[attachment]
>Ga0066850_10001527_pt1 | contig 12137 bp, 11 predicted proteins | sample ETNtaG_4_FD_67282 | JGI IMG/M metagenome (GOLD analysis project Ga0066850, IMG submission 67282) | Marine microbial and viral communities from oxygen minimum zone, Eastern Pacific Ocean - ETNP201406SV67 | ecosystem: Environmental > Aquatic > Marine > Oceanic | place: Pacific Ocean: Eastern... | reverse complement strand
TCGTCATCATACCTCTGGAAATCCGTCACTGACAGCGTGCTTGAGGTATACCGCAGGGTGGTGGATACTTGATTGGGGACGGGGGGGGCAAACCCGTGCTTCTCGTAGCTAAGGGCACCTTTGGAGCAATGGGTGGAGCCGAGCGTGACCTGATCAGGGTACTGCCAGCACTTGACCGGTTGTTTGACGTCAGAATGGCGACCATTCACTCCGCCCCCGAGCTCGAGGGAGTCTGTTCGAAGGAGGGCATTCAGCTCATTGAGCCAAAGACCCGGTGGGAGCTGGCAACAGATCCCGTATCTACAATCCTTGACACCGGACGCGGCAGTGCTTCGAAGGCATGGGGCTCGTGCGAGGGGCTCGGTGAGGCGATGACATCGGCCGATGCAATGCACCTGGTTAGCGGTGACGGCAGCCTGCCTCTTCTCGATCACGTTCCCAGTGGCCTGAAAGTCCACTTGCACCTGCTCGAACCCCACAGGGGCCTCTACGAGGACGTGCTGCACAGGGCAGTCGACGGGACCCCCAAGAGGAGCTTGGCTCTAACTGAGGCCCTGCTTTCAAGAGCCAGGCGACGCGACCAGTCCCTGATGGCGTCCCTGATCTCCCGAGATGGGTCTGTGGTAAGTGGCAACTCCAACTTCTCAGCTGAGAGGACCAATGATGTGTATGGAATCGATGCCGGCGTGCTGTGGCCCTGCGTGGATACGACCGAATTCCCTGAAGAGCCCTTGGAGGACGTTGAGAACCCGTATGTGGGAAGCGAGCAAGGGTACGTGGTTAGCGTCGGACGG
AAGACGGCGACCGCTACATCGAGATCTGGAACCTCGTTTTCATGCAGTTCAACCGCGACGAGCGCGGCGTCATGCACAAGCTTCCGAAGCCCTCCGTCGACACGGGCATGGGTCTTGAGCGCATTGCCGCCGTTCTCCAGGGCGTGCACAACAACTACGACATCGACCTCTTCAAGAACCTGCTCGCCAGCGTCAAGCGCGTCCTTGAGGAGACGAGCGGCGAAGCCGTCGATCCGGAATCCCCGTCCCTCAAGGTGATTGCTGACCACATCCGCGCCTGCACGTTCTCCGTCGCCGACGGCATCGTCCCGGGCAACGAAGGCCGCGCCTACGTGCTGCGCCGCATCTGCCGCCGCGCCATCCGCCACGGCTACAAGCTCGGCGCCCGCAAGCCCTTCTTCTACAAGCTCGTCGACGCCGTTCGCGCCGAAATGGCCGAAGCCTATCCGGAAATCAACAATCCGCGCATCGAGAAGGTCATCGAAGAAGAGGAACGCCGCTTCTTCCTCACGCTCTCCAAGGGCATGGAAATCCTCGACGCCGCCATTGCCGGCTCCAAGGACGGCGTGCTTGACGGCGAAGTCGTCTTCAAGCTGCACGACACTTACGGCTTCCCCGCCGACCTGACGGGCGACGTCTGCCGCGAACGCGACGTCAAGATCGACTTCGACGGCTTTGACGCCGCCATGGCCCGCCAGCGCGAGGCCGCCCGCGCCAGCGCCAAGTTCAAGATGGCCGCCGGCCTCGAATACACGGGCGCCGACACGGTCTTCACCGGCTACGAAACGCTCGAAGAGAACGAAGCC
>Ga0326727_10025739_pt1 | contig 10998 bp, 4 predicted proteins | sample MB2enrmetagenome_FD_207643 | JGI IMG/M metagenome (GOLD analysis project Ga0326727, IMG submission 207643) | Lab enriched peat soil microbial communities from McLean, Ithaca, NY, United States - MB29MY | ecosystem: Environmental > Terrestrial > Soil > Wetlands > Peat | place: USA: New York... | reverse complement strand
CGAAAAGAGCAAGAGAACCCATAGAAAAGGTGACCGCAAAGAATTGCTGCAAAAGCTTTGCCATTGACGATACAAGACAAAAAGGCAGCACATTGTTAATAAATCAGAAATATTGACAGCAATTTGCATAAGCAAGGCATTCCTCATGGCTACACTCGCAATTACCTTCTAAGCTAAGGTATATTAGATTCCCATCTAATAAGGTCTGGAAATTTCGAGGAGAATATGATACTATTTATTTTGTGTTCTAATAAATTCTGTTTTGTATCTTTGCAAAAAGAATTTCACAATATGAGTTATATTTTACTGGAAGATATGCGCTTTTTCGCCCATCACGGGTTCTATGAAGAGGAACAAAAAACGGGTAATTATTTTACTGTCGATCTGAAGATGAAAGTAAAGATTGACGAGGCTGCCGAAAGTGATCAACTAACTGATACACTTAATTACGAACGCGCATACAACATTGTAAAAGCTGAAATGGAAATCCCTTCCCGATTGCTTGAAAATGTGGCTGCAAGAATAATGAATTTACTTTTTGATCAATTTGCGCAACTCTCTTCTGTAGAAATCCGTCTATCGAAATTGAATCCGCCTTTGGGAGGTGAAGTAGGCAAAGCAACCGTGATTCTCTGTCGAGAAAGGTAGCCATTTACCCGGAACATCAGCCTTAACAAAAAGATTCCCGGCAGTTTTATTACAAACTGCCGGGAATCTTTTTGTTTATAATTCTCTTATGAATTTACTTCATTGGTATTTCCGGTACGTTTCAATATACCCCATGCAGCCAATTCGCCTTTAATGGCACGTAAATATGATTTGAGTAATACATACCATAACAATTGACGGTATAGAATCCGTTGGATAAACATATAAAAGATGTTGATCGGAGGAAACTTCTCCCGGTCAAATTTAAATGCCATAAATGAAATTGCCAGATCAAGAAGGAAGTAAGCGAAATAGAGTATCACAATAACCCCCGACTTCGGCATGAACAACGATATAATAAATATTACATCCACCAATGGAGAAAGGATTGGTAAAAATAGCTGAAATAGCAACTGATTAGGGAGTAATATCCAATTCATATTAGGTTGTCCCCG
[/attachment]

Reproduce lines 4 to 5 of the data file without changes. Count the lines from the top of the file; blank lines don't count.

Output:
>Ga0326727_10025739_pt1 | contig 10998 bp, 4 predicted proteins | sample MB2enrmetagenome_FD_207643 | JGI IMG/M metagenome (GOLD analysis project Ga0326727, IMG submission 207643) | Lab enriched peat soil microbial communities from McLean, Ithaca, NY, United States - MB29MY | ecosystem: Environmental > Terrestrial > Soil > Wetlands > Peat | place: USA: New York... | reverse complement strand
CGAAAAGAGCAAGAGAACCCATAGAAAAGGTGACCGCAAAGAATTGCTGCAAAAGCTTTGCCATTGACGATACAAGACAAAAAGGCAGCACATTGTTAATAAATCAGAAATATTGACAGCAATTTGCATAAGCAAGGCATTCCTCATGGCTACACTCGCAATTACCTTCTAAGCTAAGGTATATTAGATTCCCATCTAATAAGGTCTGGAAATTTCGAGGAGAATATGATACTATTTATTTTGTGTTCTAATAAATTCTGTTTTGTATCTTTGCAAAAAGAATTTCACAATATGAGTTATATTTTACTGGAAGATATGCGCTTTTTCGCCCATCACGGGTTCTATGAAGAGGAACAAAAAACGGGTAATTATTTTACTGTCGATCTGAAGATGAAAGTAAAGATTGACGAGGCTGCCGAAAGTGATCAACTAACTGATACACTTAATTACGAACGCGCATACAACATTGTAAAAGCTGAAATGGAAATCCCTTCCCGATTGCTTGAAAATGTGGCTGCAAGAATAATGAATTTACTTTTTGATCAATTTGCGCAACTCTCTTCTGTAGAAATCCGTCTATCGAAATTGAATCCGCCTTTGGGAGGTGAAGTAGGCAAAGCAACCGTGATTCTCTGTCGAGAAAGGTAGCCATTTACCCGGAACATCAGCCTTAACAAAAAGATTCCCGGCAGTTTTATTACAAACTGCCGGGAATCTTTTTGTTTATAATTCTCTTATGAATTTACTTCATTGGTATTTCCGGTACGTTTCAATATACCCCATGCAGCCAATTCGCCTTTAATGGCACGTAAATATGATTTGAGTAATACATACCATAACAATTGACGGTATAGAATCCGTTGGATAAACATATAAAAGATGTTGATCGGAGGAAACTTCTCCCGGTCAAATTTAAATGCCATAAATGAAATTGCCAGATCAAGAAGGAAGTAAGCGAAATAGAGTATCACAATAACCCCCGACTTCGGCATGAACAACGATATAATAAATATTACATCCACCAATGGAGAAAGGATTGGTAAAAATAGCTGAAATAGCAACTGATTAGGGAGTAATATCCAATTCATATTAGGTTGTCCCCG